The US government has spoken. Instead of extending the 30% ITC or allowing this crucial tax credit to decrease to 10%, it will be replaced at the end of 2016 with a refundable production tax credit, PTC, which is based on electricity generated after the system is built. In news that certainly does not make up for this action, the 2015 solar budget increased by 9.8% from $257.1-million in 2014 to $282.3-million in 2015.
From the budget: “FY 2015 funding supports the SunShot Initiative goal to achieve a cost of solar power of $.06/kWh to make solar power cost-competitive without subsidies by 2020. This includes solar photovoltaic R&D; activities that enable a 50% reduction in non-hardware “soft costs”; and development and demonstration of innovative solar energy manufacturing technologies to increase U.S. competitiveness, in support of DOE’s Clean Energy Manufacturing Initiative. FY 2015 funding also supports development of advanced thermal storage and supercritical CO2 power cycles so that concentrated solar power can achieve base-load grid parity.”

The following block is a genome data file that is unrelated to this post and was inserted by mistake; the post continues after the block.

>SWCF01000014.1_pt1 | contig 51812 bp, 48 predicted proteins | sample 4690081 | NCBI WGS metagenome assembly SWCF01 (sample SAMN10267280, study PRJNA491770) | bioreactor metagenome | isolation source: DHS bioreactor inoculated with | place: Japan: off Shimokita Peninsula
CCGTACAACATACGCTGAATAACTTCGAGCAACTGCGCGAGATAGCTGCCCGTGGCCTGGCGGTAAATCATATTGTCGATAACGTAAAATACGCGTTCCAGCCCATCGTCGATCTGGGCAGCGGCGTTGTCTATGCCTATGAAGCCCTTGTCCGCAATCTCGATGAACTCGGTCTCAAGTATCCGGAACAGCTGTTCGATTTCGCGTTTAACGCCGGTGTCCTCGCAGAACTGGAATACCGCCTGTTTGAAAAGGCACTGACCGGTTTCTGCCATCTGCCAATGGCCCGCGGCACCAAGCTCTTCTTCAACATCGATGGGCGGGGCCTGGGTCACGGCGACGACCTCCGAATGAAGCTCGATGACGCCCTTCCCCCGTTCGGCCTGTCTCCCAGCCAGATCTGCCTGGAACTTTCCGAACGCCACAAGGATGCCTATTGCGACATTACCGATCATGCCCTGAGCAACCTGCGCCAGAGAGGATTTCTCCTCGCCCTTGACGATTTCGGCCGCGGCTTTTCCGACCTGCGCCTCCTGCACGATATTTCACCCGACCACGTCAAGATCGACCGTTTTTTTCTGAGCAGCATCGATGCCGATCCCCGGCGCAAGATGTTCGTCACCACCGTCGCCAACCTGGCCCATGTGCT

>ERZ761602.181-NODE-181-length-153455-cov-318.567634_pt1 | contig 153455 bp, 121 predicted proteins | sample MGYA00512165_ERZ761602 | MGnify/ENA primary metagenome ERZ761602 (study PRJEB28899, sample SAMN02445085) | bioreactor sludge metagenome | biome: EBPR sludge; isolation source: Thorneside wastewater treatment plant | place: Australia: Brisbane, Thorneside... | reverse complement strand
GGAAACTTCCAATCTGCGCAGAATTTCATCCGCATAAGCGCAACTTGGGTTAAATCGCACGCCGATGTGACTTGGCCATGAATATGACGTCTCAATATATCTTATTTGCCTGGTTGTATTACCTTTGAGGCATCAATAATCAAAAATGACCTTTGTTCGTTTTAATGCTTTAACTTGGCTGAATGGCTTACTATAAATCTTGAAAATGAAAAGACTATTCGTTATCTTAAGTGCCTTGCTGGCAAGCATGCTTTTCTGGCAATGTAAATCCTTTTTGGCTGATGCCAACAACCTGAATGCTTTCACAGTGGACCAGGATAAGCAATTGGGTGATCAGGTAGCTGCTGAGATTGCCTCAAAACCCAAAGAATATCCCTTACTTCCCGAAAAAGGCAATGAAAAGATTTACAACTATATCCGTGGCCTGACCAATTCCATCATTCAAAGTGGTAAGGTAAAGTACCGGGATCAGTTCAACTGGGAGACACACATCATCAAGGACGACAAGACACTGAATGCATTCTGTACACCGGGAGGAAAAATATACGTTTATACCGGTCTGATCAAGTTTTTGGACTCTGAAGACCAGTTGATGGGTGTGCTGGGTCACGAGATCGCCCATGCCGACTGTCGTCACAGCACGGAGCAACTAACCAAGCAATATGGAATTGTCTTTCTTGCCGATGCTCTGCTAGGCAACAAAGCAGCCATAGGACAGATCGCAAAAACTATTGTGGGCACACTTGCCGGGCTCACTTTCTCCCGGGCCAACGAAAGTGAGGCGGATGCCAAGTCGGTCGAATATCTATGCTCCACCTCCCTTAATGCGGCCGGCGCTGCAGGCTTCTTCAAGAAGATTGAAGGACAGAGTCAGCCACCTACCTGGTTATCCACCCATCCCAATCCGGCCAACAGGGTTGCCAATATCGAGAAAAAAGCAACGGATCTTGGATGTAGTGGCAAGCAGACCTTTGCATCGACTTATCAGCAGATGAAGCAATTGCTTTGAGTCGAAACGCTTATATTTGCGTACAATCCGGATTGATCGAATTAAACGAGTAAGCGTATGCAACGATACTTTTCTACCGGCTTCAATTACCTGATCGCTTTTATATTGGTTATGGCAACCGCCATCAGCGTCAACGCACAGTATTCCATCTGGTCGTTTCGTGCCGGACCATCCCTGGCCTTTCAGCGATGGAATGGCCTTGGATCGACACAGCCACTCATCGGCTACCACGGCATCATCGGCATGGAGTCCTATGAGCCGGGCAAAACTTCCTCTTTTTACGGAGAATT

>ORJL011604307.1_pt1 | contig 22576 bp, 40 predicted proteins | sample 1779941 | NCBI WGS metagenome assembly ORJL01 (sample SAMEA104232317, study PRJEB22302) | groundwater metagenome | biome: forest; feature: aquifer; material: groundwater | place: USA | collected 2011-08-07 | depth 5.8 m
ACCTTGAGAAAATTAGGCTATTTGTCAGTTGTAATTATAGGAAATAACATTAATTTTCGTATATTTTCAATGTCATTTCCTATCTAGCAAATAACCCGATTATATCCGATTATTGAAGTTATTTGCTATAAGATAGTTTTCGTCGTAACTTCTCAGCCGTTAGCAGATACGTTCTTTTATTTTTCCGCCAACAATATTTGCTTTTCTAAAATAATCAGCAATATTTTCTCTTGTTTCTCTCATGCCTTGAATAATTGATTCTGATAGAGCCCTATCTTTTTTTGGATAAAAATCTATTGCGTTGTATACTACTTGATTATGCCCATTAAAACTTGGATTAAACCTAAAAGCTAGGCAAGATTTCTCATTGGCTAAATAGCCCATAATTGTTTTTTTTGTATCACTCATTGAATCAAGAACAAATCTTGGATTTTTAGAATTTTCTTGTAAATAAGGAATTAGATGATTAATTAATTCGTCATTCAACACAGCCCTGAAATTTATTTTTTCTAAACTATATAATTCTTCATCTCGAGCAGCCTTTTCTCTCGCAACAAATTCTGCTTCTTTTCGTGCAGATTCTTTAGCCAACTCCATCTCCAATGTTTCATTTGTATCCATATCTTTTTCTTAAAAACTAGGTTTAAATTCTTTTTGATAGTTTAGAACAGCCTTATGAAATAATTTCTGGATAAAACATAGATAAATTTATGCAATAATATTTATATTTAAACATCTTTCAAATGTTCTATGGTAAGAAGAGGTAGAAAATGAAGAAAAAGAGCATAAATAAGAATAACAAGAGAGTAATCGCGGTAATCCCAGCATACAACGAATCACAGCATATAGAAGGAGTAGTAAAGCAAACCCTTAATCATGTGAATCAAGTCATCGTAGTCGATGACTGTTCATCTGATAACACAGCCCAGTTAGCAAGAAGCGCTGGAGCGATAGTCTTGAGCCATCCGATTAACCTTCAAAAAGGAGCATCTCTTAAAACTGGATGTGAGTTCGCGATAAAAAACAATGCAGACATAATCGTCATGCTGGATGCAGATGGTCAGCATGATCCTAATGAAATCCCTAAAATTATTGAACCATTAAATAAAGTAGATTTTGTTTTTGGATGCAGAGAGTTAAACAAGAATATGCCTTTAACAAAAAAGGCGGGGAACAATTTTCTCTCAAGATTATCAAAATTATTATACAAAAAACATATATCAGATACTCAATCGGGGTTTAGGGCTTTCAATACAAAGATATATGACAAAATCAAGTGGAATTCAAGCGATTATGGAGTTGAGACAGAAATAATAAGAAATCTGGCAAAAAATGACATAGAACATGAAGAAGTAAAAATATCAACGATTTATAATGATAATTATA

While it is gratifying to see renewed support for domestic manufacturing, it is difficult to understand the US government’s purpose in replacing the ITC with the PTC, nor are the significant downward expectations for the cost of solar electricity potential outcomes of which are abandoned systems, bankrupt systems and disappointed investors.